Items tagged with robotics

Nobody should feign surprise that robots are taking over. A new report by market research firm Forrrester predicts that robots will terminate 6 percent of jobs in the United States by 2021, jobs that were previously held by flesh and blood workers. To expect anything less would be naive, as collectively we're the fools who put this all in motion. Think about it. We used our highly evolved brains (comparatively speaking) to create these awesome and complex machines, then we gave them artificial intelligence. We even glorified their capabilities in Hollywood films, a practice that dates back to when... Read more...
Human hands have built a great many things, including robots and machines that replace human hands. In celebration of this transition from flesh and blood to metal and lubricant, Amazon's annual Picking Challenge tasks those in the field of robotics to compete in a competition to build automated systems that can simplify the task of picking items from shelves. This year it was won by Team Delft, a collaboration between TU Delft Robotics Institute located in the Netherlands and Delft Robotics. The challenge is separated into two finals, one for stowing and one for picking. For the stow task, robots... Read more...
Science and technology are getting closer and closer to deftly melding man with machine. Cyberdyne, Inc., a Japanese company that focus on robotics, alongside with Intel have released the Hybrid Assistive Limb (HAL), the first cyborg-type robot that can improve, support, and enhance a person’s bodily functions. HAL is intended to be used in the welfare field, as assistance for heavy work in factories, and as assistance for rescue activities on disaster sites. How do these limbs work? First, the brain thinks something along the lines of “I want to walk”. The brain transmits the necessary signals... Read more...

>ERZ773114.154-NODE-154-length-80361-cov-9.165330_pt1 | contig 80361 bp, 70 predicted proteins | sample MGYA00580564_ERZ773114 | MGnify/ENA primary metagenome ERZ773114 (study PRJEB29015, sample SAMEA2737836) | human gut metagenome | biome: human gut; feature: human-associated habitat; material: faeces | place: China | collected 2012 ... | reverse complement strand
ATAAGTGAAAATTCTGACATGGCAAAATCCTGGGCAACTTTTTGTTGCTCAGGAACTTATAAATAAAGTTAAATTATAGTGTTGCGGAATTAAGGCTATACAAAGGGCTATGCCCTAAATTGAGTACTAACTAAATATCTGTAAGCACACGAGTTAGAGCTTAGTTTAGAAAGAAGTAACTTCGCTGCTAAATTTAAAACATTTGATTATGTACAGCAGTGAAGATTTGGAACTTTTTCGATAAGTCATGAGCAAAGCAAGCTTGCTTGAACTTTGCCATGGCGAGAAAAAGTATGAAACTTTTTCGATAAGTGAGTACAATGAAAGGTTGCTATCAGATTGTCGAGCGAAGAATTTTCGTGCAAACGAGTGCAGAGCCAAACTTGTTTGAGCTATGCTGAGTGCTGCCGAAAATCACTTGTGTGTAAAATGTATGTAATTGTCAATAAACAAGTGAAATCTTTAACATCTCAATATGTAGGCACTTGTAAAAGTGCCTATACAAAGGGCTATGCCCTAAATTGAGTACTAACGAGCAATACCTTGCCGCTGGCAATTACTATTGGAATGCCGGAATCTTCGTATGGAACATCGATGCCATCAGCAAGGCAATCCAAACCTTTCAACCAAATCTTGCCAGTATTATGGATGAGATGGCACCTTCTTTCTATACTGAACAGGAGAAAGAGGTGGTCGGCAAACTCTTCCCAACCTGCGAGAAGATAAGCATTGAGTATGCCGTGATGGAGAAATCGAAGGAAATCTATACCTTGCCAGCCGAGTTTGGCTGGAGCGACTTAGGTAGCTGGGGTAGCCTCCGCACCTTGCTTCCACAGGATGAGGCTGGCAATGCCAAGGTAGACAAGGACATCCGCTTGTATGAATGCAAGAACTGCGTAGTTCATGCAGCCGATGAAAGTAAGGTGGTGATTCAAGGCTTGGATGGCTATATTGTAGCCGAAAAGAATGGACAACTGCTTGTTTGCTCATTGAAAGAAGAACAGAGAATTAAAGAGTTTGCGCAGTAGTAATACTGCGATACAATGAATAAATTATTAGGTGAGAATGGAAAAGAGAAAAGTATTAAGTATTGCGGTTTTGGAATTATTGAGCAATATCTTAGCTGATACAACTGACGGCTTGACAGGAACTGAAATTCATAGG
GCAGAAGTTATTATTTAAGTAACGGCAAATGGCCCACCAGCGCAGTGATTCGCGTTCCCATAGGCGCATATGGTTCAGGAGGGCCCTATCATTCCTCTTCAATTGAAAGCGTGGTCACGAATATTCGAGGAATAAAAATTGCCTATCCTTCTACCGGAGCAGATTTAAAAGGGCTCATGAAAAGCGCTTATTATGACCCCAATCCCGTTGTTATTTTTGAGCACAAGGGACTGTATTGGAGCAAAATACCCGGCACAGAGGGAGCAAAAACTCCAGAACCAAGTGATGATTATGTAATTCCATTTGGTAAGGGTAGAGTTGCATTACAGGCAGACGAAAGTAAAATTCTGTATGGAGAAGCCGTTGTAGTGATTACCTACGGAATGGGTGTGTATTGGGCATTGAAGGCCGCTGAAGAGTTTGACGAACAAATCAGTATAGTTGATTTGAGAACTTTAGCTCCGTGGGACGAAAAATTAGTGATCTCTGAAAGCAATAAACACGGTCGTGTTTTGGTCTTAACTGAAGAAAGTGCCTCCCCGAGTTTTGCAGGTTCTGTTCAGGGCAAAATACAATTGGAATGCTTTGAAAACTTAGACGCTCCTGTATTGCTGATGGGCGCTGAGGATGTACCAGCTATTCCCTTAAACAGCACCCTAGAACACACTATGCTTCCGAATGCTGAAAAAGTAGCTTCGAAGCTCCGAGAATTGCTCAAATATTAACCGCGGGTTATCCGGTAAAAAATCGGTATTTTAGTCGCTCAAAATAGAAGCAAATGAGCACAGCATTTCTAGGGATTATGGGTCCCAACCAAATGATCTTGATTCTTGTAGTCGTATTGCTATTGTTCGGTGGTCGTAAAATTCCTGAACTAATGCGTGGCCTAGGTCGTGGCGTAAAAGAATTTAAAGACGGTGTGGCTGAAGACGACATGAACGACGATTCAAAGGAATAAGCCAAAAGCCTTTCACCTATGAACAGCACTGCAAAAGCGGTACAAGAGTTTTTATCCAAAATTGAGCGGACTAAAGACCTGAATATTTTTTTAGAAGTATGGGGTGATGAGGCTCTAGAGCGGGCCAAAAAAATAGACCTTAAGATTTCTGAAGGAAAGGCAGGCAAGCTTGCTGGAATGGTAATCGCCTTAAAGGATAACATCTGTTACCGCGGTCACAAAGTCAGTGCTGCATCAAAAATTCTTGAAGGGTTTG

Forget about diamond rings, flowers, and bowling balls. While you're at it, disregard any notions of buying another tie or tie rack, or whatever else you had in mind for your significant other. If you really want to show that you're committed to your relationship, then check out FoldiMate, which is the next best thing to having a maid fold your laundry. Not many people like to fold clothes. It's tedious and if you have kids, good luck trying to stay ahead of the game. That's where FoldiMate comes in. FoldiMate is a startup from California that built a robot that can de-wrinkle and fold your shirts,... Read more...
Hyundai Motor Group isn't just working on fancy new cars these days, it's also dabbling in robotics. It may have a bright future in the field, too—the automaker posted a handful of photos showing off a wearable robot suit that's not totally unlike the one Tony Stark built in Iron Man (minus the electromagnetic chest piece and ability to fly). The exoskeleton was a joint effort between Hyundai Motor Group, Hyundai Rotem Co., and Kia Motors. It's not clear exactly where the technology will end up, though Hyundai says its robot suits can be used in a wide variety of fields, including (but not limited... Read more...